Finance Work Advice to a younger me: Nick Farr-Jones, rugby legend

Advice to a younger me: Nick Farr-Jones, rugby legend

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· Advice to my younger self: Rupert Myer

First and foremost, I wouldn’t change much at all. I’m really happy.

Looking back, what held me in really good stead is that I played sports that required a huge amount of discipline, like swimming and long-distance running. It was hard and tough, but if you want to squeeze a lemon and get the drops out you have to work your a**e off.

I grew up in Sydney in a family of three brothers with parents who sacrificed enormously, so I’ve always been lucky enough to have the warmth of the family and friendship.

One thing I didn’t have growing up was a church life. We never went to church and my parents weren’t believers. Around the age of 16, out of circumstance, I was invited to a local Baptist Church and at 17 got what the Bible calls Salvation. It was an early decision in life that I’m glad I took. Christianity is really important to me, and even now I’m trying to reinvigorate my faith and grow it.

Nick Farr-Jones offloads the ball at the World Cup Rugby final against England at Twickenham Stadium on November 2, 1991. Source: Getty

Obviously, sport has always been a big part of my life and provided me with a passport to the world. Between 1983 and 1984, I went from playing second division rugby at Sydney University to being catapulted into the Sydney team, then the NSW team and then the Australian team – winning a World Cup, captaining the guys for five years, meeting amazing people and having incredible experiences.

I was lucky enough to meet Nelson Mandela three or four times and was invited to a private lunch at Buckingham Palace with the Queen. It was great to meet all those people, but having a high profile also allowed me to give back; I’ve served on the board of Wesley Mission for 10 years and I love raising money for homeless people.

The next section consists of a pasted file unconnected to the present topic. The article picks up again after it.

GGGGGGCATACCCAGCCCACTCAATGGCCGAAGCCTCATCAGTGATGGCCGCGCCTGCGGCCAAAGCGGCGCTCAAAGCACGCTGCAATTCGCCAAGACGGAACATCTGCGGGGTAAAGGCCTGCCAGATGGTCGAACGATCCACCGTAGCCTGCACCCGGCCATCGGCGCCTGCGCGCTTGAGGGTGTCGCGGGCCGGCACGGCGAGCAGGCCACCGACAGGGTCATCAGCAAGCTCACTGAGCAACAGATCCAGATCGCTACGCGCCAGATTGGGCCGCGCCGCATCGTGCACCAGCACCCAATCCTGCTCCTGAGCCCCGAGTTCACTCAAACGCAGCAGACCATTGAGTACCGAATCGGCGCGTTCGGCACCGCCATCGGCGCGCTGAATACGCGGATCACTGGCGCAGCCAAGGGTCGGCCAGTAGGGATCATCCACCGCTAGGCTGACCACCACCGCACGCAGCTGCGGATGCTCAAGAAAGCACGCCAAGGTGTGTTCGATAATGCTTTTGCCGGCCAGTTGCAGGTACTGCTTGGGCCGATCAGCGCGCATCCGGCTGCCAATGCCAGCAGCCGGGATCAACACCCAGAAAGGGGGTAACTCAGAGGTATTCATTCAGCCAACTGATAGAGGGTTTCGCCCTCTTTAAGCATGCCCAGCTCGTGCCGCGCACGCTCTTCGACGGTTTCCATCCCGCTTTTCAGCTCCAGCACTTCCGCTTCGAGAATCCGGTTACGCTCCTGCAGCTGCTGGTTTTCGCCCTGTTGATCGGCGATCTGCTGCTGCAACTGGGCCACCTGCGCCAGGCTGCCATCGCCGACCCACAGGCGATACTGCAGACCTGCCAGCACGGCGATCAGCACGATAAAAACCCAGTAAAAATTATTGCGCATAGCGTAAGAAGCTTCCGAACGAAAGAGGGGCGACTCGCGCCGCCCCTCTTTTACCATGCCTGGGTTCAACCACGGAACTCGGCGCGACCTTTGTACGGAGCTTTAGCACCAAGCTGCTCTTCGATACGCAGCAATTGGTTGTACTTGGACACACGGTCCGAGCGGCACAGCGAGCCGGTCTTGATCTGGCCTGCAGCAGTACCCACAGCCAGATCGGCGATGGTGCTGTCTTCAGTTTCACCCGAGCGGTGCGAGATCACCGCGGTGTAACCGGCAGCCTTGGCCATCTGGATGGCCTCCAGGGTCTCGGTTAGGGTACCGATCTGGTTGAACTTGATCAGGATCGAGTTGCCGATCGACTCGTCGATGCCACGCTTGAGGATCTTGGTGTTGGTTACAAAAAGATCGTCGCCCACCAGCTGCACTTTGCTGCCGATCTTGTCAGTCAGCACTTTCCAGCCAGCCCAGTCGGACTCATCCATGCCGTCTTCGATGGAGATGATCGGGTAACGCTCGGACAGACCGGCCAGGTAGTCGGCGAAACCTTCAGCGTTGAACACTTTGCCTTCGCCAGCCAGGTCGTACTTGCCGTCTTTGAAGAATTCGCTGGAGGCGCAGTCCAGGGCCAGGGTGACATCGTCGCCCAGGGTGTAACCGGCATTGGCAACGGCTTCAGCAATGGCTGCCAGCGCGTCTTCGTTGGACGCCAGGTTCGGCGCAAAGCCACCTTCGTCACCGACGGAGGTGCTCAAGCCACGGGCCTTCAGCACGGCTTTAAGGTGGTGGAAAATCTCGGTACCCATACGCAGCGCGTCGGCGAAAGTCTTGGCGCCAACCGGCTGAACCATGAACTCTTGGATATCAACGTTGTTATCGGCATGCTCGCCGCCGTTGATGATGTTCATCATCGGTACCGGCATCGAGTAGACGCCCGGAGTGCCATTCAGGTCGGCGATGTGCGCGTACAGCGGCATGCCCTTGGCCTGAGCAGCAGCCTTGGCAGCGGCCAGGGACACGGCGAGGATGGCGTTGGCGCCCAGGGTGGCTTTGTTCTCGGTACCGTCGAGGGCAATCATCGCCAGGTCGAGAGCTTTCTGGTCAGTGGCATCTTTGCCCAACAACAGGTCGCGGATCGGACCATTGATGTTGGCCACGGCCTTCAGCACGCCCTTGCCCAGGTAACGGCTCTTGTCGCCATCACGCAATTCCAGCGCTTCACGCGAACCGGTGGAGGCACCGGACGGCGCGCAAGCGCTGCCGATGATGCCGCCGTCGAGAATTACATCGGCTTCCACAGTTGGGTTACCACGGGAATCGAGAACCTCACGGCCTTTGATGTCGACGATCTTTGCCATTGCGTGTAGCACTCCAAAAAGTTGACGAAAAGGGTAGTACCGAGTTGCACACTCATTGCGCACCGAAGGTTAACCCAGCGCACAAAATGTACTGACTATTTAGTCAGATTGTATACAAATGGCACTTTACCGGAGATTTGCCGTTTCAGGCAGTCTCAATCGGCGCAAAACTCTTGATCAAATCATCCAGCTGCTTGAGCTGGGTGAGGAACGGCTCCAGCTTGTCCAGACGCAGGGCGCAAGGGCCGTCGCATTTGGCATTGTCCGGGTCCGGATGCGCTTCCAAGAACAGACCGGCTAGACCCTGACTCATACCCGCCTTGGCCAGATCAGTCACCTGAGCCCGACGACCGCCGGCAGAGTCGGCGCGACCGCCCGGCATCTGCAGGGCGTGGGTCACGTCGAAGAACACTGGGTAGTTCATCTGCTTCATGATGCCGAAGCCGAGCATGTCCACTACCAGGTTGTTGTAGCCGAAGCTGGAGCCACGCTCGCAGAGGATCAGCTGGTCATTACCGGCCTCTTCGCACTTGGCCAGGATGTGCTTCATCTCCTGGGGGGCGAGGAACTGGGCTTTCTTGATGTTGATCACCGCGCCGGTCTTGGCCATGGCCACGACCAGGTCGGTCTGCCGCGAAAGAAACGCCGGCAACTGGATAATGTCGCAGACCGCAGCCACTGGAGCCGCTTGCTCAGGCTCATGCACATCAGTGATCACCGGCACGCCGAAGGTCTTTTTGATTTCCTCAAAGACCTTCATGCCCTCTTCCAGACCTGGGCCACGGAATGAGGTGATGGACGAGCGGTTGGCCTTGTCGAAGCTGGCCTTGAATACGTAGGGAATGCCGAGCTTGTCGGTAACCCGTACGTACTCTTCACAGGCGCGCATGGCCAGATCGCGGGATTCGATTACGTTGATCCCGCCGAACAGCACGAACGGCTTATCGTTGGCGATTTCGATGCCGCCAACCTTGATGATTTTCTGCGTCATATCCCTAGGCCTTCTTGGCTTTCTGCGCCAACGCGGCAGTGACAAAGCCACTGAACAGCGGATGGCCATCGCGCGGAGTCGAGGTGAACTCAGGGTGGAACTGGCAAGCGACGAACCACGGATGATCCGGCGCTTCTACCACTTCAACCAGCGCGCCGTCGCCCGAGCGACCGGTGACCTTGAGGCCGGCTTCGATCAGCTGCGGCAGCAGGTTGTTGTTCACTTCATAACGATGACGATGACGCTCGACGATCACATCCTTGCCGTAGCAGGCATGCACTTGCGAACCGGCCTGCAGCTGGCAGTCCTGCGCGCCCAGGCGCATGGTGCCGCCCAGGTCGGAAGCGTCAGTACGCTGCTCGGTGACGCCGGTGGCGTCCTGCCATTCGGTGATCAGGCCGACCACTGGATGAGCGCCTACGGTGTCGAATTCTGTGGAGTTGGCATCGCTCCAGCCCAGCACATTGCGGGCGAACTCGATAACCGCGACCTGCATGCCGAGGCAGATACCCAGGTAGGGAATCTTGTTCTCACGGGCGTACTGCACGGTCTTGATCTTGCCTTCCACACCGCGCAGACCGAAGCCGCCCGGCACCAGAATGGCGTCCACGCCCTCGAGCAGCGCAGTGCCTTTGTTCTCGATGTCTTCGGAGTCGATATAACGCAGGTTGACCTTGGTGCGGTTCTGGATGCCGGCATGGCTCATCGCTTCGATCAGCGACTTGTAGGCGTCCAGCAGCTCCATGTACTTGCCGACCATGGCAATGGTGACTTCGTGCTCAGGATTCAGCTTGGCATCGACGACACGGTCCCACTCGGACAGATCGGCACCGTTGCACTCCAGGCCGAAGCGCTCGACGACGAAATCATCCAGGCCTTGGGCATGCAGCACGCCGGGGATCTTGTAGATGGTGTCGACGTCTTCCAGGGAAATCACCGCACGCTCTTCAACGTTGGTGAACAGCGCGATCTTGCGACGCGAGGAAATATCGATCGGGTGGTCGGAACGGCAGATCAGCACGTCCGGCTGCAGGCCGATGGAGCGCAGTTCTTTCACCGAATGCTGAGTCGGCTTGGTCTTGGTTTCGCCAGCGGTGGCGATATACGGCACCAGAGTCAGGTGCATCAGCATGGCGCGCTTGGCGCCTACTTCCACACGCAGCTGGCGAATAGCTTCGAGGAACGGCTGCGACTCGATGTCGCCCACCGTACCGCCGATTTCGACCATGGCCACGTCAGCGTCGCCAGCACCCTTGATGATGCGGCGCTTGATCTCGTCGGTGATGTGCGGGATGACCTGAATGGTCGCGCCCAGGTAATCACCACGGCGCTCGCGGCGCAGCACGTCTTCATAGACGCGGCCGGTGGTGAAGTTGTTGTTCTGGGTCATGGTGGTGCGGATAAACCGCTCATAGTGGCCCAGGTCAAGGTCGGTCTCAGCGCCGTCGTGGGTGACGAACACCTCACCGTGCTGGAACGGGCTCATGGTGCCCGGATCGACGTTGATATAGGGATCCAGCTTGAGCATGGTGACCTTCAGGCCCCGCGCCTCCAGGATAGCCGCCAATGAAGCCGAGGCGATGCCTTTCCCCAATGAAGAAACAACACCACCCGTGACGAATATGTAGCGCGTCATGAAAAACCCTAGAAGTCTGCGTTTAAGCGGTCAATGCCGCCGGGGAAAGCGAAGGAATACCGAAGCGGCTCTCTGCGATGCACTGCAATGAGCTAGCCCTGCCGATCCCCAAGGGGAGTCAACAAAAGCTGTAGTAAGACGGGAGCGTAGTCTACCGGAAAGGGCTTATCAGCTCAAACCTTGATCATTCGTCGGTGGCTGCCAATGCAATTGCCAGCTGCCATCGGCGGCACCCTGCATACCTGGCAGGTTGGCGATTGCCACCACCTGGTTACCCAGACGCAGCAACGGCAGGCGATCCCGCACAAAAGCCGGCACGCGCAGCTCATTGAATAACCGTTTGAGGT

When it comes to business, I’ve never forgotten what my first boss once said. On my first day at the law firm, I asked him what sort of law he thought I would be good at. He replied “Nick, don’t worry about the sort of law. Work out the sort of person you are.” I’ve lived off that all my professional life. Find out what you’re good at, carve out a niche there and don’t try and be everything to everyone. Surround yourself with people who fill the voids and together you will become a team that gets the job done.

Probably my biggest regret is that late in my legal days (in my late 30’s and early 40’s) I didn’t perfect the skills that would have allowed me to do my job better, like IT skills or financial modeling. I’ve always been flat out chasing my tail and thinking, “Oh, I’ll do that next year.” I haven’t advanced my education in certain areas as much as I would have liked to. If I had it over again, I would have pursued additional skill sets. But I also believe that you’re never too old to learn new tricks.

All in all, I’m very thankful. I have a fantastic wife and four great kids. I’ve had a great working life that’s taken me all around the world and allowed me to give back.

I have no regrets.


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